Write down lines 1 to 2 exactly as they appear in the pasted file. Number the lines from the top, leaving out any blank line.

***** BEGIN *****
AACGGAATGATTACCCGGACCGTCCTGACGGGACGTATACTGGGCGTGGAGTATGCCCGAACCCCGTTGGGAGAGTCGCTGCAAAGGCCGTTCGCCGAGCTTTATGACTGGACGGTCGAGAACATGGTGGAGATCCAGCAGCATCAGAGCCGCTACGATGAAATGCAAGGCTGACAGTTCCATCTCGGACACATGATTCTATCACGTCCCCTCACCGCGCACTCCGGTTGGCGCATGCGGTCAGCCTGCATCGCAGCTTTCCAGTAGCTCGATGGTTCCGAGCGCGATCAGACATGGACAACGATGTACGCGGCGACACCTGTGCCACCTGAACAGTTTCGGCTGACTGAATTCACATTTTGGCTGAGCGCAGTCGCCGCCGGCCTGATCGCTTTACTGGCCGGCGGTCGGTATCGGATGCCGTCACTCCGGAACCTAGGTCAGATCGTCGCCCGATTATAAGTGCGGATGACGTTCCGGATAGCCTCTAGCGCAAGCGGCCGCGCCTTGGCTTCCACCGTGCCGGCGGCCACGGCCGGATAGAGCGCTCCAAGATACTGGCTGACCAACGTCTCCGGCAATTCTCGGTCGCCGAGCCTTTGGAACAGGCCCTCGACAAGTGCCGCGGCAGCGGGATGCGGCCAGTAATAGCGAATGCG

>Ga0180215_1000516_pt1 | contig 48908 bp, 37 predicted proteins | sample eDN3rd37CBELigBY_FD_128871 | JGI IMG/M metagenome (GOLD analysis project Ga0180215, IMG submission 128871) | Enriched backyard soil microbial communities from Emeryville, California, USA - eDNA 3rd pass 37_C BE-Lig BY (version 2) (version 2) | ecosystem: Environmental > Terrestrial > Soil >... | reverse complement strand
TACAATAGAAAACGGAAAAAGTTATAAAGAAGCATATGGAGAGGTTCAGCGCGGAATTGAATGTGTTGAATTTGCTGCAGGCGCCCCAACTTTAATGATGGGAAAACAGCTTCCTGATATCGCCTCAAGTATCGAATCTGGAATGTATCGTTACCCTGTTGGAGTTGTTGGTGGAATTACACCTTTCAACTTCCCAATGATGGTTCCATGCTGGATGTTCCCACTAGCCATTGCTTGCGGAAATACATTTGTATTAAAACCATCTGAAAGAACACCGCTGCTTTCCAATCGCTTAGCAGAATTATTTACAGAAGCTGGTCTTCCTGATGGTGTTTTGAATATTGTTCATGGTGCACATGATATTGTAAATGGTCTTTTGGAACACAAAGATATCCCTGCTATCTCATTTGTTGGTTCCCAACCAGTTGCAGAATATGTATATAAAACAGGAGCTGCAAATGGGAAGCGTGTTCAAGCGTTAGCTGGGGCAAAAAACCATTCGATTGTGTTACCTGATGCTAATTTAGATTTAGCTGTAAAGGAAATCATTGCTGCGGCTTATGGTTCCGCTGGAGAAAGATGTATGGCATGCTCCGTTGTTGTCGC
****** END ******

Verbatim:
AACGGAATGATTACCCGGACCGTCCTGACGGGACGTATACTGGGCGTGGAGTATGCCCGAACCCCGTTGGGAGAGTCGCTGCAAAGGCCGTTCGCCGAGCTTTATGACTGGACGGTCGAGAACATGGTGGAGATCCAGCAGCATCAGAGCCGCTACGATGAAATGCAAGGCTGACAGTTCCATCTCGGACACATGATTCTATCACGTCCCCTCACCGCGCACTCCGGTTGGCGCATGCGGTCAGCCTGCATCGCAGCTTTCCAGTAGCTCGATGGTTCCGAGCGCGATCAGACATGGACAACGATGTACGCGGCGACACCTGTGCCACCTGAACAGTTTCGGCTGACTGAATTCACATTTTGGCTGAGCGCAGTCGCCGCCGGCCTGATCGCTTTACTGGCCGGCGGTCGGTATCGGATGCCGTCACTCCGGAACCTAGGTCAGATCGTCGCCCGATTATAAGTGCGGATGACGTTCCGGATAGCCTCTAGCGCAAGCGGCCGCGCCTTGGCTTCCACCGTGCCGGCGGCCACGGCCGGATAGAGCGCTCCAAGATACTGGCTGACCAACGTCTCCGGCAATTCTCGGTCGCCGAGCCTTTGGAACAGGCCCTCGACAAGTGCCGCGGCAGCGGGATGCGGCCAGTAATAGCGAATGCG

>Ga0180215_1000516_pt1 | contig 48908 bp, 37 predicted proteins | sample eDN3rd37CBELigBY_FD_128871 | JGI IMG/M metagenome (GOLD analysis project Ga0180215, IMG submission 128871) | Enriched backyard soil microbial communities from Emeryville, California, USA - eDNA 3rd pass 37_C BE-Lig BY (version 2) (version 2) | ecosystem: Environmental > Terrestrial > Soil >... | reverse complement strand